Welcome to the Pons Asinorum
There is no easy fix
Entering Lonergan's Novum Organon
Facing the Reality of a Lack of Moral Courage
Joyous Insurgency & the Long Game?
A Strategy for People Celebrating Life
All the series prefaces posted here are late draft versions. Note that each preface is Volume specific, providing slightly different viewpoints, observations, and personal experiences.
The Project: Series Preface
The trouble with most of us is that we know too much that ain't so.
— Mark Twain
Preface to the Series: Volume 1
If not you, who?
If not now, when?
— Hillel the Elder
Cultural shifts traces back a number of key shifts in my horizon starting with growing up in a small Canadian Maritime province and ending with contemporary issues and concerns.
Ongoing Conversion covers my personal run-in with the question of the existence of God, the decision to adopt a transcendental reality, and the assimilations that had to be and are continuing to be made given the initial adjustment to ethical monotheism.
Methodology lays out the two fundamental approaches underlying this work: Otto Friedman's concept of professional practice within changing institutional frameworks, and Bernard Lonergan's transcendental method elevated to communal status via his functional specialties.
In search of a normative ethics reveals one of the underlying concerns of our times, namely the breakdown of any chance of a wide scale appreciative system and with this the current breakdown of any normative ethics emerging among increasingly diverse populations.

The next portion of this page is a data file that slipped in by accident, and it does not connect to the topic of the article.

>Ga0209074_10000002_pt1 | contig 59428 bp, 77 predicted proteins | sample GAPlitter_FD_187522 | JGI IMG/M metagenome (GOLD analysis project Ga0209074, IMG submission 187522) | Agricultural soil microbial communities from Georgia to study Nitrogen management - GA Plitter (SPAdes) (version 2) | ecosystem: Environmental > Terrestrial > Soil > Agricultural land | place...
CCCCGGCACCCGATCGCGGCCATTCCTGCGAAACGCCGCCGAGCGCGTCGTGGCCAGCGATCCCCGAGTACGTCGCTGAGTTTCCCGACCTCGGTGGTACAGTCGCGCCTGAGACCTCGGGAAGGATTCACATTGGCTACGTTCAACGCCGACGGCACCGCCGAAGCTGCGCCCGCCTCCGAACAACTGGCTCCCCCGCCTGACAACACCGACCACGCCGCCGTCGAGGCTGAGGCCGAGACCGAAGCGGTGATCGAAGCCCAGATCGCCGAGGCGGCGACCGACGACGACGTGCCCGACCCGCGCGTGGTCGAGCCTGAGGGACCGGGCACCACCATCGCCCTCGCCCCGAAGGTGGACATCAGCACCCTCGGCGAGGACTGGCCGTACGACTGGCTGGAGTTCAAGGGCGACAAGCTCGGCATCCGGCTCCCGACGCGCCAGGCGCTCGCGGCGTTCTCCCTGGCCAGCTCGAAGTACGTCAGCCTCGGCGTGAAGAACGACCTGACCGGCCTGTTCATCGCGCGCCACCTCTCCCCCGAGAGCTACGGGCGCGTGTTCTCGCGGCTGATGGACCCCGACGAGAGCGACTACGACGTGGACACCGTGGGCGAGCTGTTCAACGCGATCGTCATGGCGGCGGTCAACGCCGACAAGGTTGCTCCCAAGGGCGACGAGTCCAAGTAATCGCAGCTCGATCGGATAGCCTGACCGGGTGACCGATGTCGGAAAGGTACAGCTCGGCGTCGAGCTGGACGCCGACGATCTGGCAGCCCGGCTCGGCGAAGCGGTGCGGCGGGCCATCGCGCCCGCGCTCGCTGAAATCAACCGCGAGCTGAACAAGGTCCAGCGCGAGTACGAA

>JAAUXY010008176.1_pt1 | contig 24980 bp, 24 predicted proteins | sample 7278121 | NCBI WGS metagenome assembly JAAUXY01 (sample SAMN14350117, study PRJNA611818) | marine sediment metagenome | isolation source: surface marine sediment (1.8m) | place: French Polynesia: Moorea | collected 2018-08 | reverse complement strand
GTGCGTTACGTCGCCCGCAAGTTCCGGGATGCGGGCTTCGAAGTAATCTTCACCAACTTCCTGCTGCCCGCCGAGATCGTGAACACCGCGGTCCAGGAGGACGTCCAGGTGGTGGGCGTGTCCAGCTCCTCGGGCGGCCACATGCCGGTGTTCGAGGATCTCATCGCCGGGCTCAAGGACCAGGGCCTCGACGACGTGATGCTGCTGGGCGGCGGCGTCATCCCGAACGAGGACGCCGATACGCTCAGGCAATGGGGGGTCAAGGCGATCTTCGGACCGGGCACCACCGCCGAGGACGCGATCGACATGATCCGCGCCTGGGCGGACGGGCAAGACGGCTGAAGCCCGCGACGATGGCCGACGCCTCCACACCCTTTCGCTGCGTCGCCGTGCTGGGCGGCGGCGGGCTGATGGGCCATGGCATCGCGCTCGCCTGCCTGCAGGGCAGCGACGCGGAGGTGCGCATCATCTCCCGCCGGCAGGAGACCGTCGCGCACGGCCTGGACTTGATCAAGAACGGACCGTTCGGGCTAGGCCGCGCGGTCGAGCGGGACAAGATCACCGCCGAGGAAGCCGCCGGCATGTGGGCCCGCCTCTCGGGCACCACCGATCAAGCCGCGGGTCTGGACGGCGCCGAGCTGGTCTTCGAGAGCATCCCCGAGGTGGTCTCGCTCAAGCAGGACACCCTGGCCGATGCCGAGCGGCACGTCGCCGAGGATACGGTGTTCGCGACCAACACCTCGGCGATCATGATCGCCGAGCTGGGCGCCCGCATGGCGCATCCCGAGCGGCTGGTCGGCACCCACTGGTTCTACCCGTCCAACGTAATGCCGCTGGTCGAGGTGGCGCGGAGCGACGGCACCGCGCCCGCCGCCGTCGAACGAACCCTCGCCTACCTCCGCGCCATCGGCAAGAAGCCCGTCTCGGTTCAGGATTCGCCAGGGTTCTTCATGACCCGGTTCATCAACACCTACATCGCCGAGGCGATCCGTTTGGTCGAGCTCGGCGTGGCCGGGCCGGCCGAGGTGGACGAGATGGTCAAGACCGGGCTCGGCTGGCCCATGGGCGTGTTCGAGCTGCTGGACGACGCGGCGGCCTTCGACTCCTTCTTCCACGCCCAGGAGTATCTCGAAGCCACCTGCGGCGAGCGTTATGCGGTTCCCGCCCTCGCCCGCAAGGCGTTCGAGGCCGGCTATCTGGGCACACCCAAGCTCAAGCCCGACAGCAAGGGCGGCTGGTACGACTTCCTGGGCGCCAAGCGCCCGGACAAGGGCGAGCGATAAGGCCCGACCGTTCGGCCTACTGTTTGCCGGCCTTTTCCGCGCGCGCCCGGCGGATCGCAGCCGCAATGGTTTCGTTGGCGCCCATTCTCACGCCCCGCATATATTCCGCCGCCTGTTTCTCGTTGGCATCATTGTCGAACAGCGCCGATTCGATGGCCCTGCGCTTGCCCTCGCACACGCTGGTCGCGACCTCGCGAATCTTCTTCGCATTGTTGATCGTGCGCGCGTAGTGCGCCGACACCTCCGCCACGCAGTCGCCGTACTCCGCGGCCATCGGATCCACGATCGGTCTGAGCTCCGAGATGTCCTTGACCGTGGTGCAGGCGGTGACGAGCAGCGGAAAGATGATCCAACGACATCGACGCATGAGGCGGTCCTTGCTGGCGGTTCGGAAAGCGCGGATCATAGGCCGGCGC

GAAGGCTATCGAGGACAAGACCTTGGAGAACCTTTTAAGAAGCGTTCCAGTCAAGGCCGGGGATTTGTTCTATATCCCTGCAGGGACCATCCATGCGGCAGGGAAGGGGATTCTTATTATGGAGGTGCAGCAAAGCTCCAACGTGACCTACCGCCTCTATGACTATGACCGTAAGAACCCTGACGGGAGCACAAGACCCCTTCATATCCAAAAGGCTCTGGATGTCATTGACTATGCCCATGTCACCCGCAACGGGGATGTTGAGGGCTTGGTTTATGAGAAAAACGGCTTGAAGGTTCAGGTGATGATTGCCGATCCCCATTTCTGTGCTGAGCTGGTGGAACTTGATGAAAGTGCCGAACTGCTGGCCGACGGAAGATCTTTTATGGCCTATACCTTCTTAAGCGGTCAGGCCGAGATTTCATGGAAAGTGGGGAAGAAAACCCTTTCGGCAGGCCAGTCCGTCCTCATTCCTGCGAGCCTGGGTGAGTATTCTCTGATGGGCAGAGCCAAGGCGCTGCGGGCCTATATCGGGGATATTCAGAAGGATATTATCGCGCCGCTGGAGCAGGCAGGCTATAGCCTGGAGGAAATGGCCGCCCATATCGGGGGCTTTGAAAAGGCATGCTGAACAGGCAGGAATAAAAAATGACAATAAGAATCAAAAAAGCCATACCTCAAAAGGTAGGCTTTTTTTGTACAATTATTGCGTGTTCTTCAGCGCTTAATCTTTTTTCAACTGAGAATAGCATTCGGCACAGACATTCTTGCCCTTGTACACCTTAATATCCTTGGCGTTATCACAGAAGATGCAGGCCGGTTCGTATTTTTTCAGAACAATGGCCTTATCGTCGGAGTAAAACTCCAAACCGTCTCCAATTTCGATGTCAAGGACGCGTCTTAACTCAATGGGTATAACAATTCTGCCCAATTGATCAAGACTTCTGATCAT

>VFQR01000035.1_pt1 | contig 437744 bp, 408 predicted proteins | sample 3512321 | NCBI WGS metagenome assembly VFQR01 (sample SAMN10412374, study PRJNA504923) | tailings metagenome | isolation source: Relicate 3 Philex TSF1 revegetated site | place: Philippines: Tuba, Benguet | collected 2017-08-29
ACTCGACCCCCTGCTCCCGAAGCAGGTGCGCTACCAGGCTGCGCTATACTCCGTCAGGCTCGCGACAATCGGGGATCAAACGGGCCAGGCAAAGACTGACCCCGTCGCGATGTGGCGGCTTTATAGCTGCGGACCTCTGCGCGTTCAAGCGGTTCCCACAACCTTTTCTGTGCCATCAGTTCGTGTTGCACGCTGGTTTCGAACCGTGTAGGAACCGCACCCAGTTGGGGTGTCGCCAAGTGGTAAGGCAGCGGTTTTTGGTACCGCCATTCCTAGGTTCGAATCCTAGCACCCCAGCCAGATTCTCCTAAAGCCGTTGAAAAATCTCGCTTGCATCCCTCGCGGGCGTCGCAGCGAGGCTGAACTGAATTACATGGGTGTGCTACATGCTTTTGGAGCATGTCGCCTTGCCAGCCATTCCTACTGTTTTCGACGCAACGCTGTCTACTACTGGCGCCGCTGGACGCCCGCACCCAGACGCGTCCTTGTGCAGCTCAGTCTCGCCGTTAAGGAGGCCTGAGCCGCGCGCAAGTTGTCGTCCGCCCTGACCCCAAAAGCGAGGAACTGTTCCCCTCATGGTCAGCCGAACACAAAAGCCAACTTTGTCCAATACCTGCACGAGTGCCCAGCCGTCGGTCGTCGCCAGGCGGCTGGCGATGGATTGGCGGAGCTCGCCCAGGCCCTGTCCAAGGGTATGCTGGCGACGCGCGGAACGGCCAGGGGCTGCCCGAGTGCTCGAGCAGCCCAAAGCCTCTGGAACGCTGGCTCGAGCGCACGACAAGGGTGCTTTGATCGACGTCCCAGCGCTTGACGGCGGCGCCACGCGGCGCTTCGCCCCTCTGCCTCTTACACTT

Why? This section deals with a few of the underlying motivations in carry out such a project, ranging from the importance of knowing the deep institutional changes currently in play to the breakdown of the family unit, from knowing when you are on track to experiencing the unexpected events and consequences of personal and communal blind spots.
There's a final very recent note drawing on the work of Richard Fernandez concerning one of the deeper institutional plays currently in motion—the conflict between U.S. and China that reveals a problem common to both, namely the need for fact over propaganda. China is ruled by a communist elite whose primary goal in the maintenance and enhancement of their own power; the U.S. is currently living under the progressive socialist mentality expressed so well by the democrats. Both distort reality in order to solidify their positions by providing a steady stream of corrupt information. Both place limits on the innovative entrepreneurial risk-taking of their creative and innovative class. The problem facing both is that the winner will be the one most capable of not only connecting with reality but freeing such entrepreneurs to do best what they do.
Who, in the end, will pay homage to facts?
Russell C. Baker
August 29, 2019